Black Christian clergy in Spokane gathered in one voice at Bethel AME Church to receive the act of repentance from white Christian leaders Friday — four months to the day George Floyd was suffocated to death by a police officer’s knee.
Organizers of “Count Us In: Beyond Words Spokane” invited white clergy in the community to participate in the event amidst a blustery and rainy evening to acknowledge their failings to fight on behalf of their Black colleagues against systemic racism and racial injustice in America.
As many as 60 white Christian clergy and leaders showed up to demonstrate their commitment to a year of anti-racist work.
Some Black Christian leaders, though, questioned the event saying it was no different from other events that have yielded no fruit.
Superintendent Ezra Kinlow, from the Holy Temple Church of God in Christ, read from a letter entitled, “Black Pastors’ Response to the White Pastors’ Confession.”
“We, the Black clergy and faith leaders from the Black community stand to call into question the authenticity of your repentance,” said Kinlow. “Even as John the Baptist questioned the confession of the Pharisees and recommended that they examine their own hearts and ‘bring forth therefore fruits meet or worthy of repentance,’ Matthew 3:8.”
These words came after white Christian leaders spoke their personal confessions of a lack of works to fighting racial injustice.
One such confession came from a leader from the more conservative evangelical branch of Christianity. Many in that faith group are known to spend a lot of their time questioning the integrity of #blacklivesmatter as a movement and how to harmonize it with their biblical beliefs in relationship to modern day politics.
Joe Wittwer, lead pastor of Life Center Church, was this leader and was the first white Christian pastor to speak at the event. He answered the question, “Why Go beyond Words” for himself.
He started by confessing that he did not want to come to this event, even though racial justice is important to him for many reasons, including grandfathering two Black grandchildren.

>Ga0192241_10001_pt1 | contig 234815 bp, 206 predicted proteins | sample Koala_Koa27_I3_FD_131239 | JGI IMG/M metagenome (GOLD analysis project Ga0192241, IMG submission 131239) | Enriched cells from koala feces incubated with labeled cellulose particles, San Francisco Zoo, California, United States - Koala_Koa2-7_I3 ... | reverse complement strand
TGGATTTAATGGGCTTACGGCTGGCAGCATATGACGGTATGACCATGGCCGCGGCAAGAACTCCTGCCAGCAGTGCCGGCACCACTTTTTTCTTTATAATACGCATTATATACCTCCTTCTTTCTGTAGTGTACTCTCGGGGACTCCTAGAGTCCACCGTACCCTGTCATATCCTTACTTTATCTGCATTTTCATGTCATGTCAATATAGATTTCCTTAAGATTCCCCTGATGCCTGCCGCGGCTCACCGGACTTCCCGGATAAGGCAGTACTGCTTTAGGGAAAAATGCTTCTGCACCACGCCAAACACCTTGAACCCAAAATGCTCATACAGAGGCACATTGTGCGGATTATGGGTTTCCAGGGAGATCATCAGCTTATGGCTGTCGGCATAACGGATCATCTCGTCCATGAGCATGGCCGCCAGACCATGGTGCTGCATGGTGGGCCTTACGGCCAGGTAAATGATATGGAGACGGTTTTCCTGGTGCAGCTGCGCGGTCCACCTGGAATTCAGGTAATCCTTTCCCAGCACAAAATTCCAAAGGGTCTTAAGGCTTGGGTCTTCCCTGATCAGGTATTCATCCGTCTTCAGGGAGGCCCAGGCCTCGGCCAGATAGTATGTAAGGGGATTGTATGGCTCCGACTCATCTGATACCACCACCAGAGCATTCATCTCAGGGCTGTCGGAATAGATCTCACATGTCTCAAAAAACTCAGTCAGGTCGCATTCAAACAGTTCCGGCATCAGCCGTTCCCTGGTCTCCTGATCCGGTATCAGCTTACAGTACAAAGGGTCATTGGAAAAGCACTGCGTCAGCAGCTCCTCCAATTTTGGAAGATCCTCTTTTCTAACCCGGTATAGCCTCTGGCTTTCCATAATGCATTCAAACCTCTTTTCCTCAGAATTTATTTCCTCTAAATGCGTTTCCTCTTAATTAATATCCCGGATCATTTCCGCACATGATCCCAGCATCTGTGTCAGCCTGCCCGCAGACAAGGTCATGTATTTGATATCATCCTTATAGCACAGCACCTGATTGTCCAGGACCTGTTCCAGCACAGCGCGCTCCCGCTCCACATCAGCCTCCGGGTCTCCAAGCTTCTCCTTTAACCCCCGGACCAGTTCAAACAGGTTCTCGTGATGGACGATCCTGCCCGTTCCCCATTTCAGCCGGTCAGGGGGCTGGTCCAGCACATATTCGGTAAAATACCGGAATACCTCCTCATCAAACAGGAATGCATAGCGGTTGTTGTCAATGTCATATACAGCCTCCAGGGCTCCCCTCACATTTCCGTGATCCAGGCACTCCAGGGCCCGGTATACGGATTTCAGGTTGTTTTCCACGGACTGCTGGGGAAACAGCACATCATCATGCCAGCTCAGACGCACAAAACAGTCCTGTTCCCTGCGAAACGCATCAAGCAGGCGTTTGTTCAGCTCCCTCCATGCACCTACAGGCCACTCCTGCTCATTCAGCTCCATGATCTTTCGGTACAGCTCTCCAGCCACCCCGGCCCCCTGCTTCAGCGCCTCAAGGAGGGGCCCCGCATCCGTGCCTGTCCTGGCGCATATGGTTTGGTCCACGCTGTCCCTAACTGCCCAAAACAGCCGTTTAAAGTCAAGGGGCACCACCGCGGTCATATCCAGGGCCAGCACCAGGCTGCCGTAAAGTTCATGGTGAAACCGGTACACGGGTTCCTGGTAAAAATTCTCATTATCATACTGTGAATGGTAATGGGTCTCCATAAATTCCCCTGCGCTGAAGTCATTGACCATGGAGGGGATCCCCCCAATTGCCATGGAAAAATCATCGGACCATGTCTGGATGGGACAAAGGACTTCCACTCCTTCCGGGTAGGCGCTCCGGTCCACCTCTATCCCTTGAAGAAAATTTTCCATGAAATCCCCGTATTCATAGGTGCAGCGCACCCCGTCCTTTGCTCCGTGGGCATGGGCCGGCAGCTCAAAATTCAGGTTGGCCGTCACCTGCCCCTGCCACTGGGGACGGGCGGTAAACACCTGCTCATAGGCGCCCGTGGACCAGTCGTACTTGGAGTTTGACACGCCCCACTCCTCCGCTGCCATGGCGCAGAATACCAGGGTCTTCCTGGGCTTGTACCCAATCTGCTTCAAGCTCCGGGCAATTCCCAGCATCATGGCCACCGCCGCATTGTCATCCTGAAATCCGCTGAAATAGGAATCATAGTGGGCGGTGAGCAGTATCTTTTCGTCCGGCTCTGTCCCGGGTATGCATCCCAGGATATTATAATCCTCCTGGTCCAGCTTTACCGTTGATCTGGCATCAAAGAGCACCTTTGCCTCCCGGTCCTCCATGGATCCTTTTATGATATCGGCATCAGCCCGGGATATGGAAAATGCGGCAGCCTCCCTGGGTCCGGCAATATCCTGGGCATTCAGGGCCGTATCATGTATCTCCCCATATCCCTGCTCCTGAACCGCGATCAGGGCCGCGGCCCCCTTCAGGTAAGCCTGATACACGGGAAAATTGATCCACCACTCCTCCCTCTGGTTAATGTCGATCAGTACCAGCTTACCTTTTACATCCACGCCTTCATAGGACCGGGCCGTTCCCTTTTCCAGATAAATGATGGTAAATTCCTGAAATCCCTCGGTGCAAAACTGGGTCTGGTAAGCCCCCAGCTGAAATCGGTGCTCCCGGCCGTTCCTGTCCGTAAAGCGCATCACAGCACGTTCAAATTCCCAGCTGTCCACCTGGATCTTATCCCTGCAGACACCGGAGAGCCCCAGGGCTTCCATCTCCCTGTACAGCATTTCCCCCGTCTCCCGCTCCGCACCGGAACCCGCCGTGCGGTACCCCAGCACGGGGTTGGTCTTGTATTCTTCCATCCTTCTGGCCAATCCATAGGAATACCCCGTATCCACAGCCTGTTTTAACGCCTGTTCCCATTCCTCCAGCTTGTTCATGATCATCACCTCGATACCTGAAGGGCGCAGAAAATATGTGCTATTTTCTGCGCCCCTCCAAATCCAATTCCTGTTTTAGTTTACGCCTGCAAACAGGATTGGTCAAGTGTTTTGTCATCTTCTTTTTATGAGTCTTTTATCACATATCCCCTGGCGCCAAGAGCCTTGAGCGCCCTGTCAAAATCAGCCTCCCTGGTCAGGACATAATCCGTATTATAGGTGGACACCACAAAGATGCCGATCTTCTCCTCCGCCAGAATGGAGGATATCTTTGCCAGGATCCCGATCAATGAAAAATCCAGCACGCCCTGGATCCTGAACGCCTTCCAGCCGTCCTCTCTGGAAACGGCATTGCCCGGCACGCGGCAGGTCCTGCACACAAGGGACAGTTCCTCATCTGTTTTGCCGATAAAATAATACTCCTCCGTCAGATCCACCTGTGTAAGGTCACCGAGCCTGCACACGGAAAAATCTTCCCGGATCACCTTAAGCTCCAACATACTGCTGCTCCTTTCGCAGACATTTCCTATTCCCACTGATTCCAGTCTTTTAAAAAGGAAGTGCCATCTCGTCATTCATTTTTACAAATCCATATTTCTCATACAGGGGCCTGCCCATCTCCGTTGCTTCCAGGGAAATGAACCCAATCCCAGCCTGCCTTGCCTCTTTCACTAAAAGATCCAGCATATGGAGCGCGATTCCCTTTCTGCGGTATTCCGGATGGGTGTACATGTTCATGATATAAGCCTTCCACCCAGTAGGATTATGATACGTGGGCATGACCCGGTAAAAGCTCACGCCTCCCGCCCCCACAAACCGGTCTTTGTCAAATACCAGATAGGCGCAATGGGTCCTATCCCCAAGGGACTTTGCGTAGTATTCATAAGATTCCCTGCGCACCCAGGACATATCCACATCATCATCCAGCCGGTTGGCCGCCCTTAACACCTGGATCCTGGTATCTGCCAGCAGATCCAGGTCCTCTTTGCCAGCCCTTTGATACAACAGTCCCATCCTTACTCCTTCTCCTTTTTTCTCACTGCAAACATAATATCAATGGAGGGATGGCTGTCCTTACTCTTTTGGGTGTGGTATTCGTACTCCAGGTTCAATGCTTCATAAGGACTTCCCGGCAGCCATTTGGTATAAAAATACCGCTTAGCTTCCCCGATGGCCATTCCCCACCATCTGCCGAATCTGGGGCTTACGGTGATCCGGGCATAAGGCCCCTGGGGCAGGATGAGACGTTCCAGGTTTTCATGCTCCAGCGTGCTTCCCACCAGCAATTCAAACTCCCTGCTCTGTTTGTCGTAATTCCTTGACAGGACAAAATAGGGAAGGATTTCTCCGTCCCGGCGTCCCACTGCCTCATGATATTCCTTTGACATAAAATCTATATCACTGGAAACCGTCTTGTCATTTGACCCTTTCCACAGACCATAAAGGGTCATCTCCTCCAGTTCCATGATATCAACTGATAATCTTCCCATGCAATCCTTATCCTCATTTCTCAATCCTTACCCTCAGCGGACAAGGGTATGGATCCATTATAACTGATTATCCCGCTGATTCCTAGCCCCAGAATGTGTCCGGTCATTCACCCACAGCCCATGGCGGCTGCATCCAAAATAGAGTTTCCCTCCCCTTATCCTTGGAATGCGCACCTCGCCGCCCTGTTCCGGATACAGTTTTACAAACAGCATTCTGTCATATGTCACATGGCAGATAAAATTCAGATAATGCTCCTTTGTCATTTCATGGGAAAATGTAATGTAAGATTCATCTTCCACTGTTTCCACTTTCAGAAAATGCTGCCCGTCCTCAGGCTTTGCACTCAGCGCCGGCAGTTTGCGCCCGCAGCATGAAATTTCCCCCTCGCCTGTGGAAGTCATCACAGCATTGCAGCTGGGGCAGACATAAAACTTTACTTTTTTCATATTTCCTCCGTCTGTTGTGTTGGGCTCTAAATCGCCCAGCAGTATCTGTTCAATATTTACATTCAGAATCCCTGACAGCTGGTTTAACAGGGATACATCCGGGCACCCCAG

“Over the years I’ve been to at least a half dozen of these ceremonies of repentance and confession. We make pledges and we make promises and very little if anything seems to change,” said Wittwer.
He went on to define what repentance was—a turning from his own sin to God—and to acknowledge that even in his own heart, he is prone to wander. He said he needed to continually recognize the need in his own life to repent of his own sins that have perpetuated the injustices against his Black “mentors” and “friends” with whom he was gathered.
“Our nation suffers under the burden of its original sin of racism and white supremacy. And far too often the church has been complicit and let me add particularly my branch of the church—evangelicals,” said Wittwer. “We have been blind to our white privilege and have failed to leverage it for good when we could and should. We have ignored or denied systemic racism and our silence about it and the injustice it perpetuates have devastating consequences for our Black and Brown brothers and sisters.”
Other white clergy who spoke about “Why Go beyond Words” included the Rev. Tom Lamanna, pastor at St. Aloysius Catholic Church, who quoted Micah 6:8, “You have been told, O mortal, what is good; and what the Lord requires of you, only to do justice and to love goodness and to walk humbly with your God.” He went on from there and explained how Catholics have recently approached racial injustice within their own congregations.
Bishop Gretchen Rehberg, of the Episcopal Diocese of Spokane, spoke about how all people are made in the image of God and when people don’t act toward others with that in mind, people are destroying their souls.
“We cannot keep letting this happen,” said Rehberg. “We can’t keep just using the words. We have to act.”
At the heart of the event, Rev. Katy Shedlock, of West Central Abbey and Highland Park United Methodist Church, led all in attendance in a six-minute collective prayer of confession followed by a three-minute time of silence, calling on those gathered to first kneel during the prayer and then to lay prostrate during the time of silence as they were led and able. The time was symbolic of how long the police officer had his knee on Floyd’s neck before he died.
In conclusion, the organizers of the event invited those attending to make commitments over the next year to be more intentional and action-oriented toward the work of racial justice.
Suggested commitments included building relationships with a Black pastor or clergy leader, practicing reparations by investing in the Black community in Spokane, and using their pulpits and other means to promote anti-racism.
Kinlow, in reading the conclusion of Black clergy’s collective letter, quoted Dr. Martin Luther King, Jr.’s statement to the white clergy of his day from the Birmingham jail, “‘In the end it will not be the words of our enemy that we will remember, but the silence of our friends.’”
He continued, “You say you are ‘Beyond Words’. Then, we say, ‘We are beyond talk. We want action!’”
The hour-long event and the words spoken and commitments made, can be viewed on YouTube.